The Gamay Grape
Jancis Robinson MW writes “According to DNA analysis Gamay is a member of the vast family of Burgundian grapes spawned by Pinot Noir and (the) obscure white grape variety Gouais Blanc”
Gamay was an integral part of Burgundy until 1395 when the Duke of Burgundy, Philipe the Bold ordered that all Gamay vines be uprooted as they were damaging the reputation of Pinot Noir and that it was a “bad and disloyal” grape variety of lower quality wine and less “elegant” than Pinot Noir.
Luckily Gamay found a new home 120 kilometers south of Beaune, close to Lyon and the rest is...19,000 hectares of vines now planted in the Beaujolais region. Gamay enjoys the extra warmth and granitic soils of the area with our warming climate yielding more consistent vintages with richer flavors and lower acids – the latter a bane of the cheap, overcropped Beaujolais Nouveau.
The Beaujolais wine region, south of Burgundy, is home to fresh, fruit-driven red wines made from 100% Gamay grape.
Gamay suits our lifestyle
Gamay is a lighter, brighter version of Pinot Noir and, as such, suits our casual lifestyle. It’s perfect with terrines and paté, charcuterie and spicy sausages or a classic entrée of melon and prosciutto. Pair Atlantic salmon with a youthful Gamay for a surprisingly delicious food/wine combination. Gamay drinks well solo – preferably chilled to 14-16 degrees Celsius (57-61 Fahrenheit). Gamay is generally an early drinking grape – a trait capitalized on by the whole Beaujolais Nouveau fad. However, the Beaujolais Crus deserve 3-5 years to show their best, with top drops ageing for up to a decade.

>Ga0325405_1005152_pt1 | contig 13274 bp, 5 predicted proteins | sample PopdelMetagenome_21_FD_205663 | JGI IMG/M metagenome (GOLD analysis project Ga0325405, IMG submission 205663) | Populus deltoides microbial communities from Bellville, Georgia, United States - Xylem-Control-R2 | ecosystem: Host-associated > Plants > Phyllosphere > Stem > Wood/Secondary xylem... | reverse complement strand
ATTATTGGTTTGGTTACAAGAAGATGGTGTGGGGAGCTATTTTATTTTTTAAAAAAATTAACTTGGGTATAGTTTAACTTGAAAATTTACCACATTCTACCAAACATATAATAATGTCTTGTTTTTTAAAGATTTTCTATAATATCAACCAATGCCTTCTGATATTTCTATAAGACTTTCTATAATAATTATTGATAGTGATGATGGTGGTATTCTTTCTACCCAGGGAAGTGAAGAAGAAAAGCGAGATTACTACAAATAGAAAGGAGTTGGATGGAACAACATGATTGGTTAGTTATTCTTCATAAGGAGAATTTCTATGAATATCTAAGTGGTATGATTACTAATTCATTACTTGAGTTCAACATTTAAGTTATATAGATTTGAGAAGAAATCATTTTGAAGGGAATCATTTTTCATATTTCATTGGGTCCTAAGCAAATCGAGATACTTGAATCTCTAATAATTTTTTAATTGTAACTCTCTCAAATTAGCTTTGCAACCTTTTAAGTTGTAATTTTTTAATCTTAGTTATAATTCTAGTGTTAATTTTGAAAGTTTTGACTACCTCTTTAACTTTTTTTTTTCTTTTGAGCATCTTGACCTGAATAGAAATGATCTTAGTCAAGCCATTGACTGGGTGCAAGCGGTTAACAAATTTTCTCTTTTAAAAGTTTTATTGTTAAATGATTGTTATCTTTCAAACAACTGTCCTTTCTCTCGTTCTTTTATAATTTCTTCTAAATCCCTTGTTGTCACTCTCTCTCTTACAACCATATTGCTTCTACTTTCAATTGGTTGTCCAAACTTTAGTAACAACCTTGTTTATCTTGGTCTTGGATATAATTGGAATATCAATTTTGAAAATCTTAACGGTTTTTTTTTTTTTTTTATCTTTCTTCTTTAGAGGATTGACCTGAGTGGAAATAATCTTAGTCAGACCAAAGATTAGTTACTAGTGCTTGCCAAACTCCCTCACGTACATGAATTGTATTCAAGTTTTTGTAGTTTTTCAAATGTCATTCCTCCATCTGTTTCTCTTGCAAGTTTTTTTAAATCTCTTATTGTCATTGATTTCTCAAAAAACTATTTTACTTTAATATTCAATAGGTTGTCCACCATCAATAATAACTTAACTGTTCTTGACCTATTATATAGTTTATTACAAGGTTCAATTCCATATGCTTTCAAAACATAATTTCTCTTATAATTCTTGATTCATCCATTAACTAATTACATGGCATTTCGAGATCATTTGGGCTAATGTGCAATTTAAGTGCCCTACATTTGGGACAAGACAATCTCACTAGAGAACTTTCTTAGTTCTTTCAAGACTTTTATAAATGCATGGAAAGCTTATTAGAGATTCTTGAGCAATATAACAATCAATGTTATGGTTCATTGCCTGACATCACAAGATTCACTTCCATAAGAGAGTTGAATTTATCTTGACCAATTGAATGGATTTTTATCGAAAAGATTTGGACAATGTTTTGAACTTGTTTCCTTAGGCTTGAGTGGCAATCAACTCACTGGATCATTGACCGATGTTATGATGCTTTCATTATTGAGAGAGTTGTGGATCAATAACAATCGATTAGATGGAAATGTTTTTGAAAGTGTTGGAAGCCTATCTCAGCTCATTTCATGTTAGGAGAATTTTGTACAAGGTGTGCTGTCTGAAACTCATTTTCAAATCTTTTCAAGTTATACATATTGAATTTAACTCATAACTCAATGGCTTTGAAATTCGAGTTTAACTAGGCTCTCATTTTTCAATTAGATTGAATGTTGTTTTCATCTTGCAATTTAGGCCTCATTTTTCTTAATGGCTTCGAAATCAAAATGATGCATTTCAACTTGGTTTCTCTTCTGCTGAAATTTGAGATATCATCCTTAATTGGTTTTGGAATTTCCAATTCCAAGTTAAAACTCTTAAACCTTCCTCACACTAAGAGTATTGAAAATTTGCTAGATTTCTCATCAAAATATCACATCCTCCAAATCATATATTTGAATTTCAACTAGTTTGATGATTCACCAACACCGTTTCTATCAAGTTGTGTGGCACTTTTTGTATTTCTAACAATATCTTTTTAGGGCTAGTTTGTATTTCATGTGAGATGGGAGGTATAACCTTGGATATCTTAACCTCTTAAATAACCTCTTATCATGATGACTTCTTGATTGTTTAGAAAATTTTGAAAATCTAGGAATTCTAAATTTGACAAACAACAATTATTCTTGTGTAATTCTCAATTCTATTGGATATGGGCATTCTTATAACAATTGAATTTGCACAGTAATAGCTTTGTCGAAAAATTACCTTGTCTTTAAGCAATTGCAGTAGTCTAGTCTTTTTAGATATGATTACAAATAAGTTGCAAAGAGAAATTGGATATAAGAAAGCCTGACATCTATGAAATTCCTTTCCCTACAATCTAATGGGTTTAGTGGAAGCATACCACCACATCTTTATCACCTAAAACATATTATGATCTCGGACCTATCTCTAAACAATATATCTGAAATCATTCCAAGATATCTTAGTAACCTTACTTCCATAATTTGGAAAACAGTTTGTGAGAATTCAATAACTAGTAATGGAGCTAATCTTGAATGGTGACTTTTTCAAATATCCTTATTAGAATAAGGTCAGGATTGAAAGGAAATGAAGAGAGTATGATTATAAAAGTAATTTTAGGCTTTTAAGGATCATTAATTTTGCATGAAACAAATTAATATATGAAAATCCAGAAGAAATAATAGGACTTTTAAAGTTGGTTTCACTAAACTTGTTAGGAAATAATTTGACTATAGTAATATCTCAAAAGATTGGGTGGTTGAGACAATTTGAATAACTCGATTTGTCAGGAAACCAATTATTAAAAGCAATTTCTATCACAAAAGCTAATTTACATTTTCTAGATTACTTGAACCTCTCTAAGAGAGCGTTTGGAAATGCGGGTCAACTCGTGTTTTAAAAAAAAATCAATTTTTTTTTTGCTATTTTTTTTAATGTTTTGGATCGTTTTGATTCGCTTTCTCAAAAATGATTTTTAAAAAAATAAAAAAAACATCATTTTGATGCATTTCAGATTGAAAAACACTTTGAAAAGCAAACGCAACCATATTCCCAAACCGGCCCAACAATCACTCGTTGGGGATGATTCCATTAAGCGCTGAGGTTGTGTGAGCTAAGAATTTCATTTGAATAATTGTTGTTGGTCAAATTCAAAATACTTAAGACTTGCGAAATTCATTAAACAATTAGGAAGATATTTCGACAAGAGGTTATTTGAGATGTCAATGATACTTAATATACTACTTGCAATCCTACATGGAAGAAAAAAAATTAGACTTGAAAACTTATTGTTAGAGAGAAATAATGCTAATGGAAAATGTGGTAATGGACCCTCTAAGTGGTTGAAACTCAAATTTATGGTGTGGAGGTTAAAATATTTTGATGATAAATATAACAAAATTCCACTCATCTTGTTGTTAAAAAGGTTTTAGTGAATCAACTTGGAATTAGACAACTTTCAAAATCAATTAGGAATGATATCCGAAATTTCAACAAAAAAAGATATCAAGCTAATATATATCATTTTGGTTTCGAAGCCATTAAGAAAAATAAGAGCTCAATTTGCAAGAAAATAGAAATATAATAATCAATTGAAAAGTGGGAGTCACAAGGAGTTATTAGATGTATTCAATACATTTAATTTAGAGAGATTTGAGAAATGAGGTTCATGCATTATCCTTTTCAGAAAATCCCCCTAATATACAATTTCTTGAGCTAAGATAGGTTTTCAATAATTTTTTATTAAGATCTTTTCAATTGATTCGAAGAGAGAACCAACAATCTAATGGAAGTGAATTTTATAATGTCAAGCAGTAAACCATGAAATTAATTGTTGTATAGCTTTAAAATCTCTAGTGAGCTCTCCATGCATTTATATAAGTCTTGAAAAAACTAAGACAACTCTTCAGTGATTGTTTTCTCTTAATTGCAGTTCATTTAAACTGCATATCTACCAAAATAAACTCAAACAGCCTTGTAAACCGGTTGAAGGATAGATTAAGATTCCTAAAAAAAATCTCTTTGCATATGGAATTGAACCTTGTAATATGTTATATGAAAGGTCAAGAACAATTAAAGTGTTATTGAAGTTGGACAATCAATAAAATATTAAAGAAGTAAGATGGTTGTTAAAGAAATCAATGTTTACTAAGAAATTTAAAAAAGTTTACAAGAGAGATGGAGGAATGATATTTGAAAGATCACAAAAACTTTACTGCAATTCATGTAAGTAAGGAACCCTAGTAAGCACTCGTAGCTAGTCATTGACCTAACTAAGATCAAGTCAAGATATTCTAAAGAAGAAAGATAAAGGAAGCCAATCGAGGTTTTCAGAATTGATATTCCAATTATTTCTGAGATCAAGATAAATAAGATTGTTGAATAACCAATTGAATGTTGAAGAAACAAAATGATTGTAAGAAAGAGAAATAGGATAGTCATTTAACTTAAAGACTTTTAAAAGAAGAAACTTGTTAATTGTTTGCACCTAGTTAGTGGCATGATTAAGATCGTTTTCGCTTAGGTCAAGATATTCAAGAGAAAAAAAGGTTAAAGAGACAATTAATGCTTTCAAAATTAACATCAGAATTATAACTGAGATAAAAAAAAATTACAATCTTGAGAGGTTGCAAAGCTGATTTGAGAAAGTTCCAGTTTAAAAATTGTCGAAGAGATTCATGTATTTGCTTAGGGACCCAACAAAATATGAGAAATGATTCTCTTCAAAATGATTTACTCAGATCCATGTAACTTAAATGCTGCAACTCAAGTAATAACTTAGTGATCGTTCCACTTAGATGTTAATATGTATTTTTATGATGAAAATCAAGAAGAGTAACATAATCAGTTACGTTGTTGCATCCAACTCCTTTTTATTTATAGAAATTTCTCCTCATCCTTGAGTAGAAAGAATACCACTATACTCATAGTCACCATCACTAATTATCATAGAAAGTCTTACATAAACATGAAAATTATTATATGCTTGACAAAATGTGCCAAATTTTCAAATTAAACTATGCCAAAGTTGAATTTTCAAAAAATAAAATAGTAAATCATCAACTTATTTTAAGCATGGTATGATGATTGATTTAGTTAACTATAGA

Gamay integrates well into the casual lifestyle. Similar to Pinot Noir but with lighted body and low tannin, it is best when served with charcuterie, paté, spicy saussgae or even a classic entrée of melon and prosciutto.
Gamay has been a (very) slow burn in Australia. Australia’s prominent wine man, the late Len Evans championed Gamay, which he planted at his Hunter Valley property in the 1970’s. Len was vocal on all matters including his Gamay. However, his enthusiasm for the variety fell on deaf ears. Barry Morey planted the variety in Beechworth in 1984 with his first Sorrenberg Gamay in 1989 setting theAustralian benchmark, which it remains to this day. The current release is 2021 and a striking example of a deeply complex Gamay. At USD50 it’s not cheap but neither are Cru Beaujolais.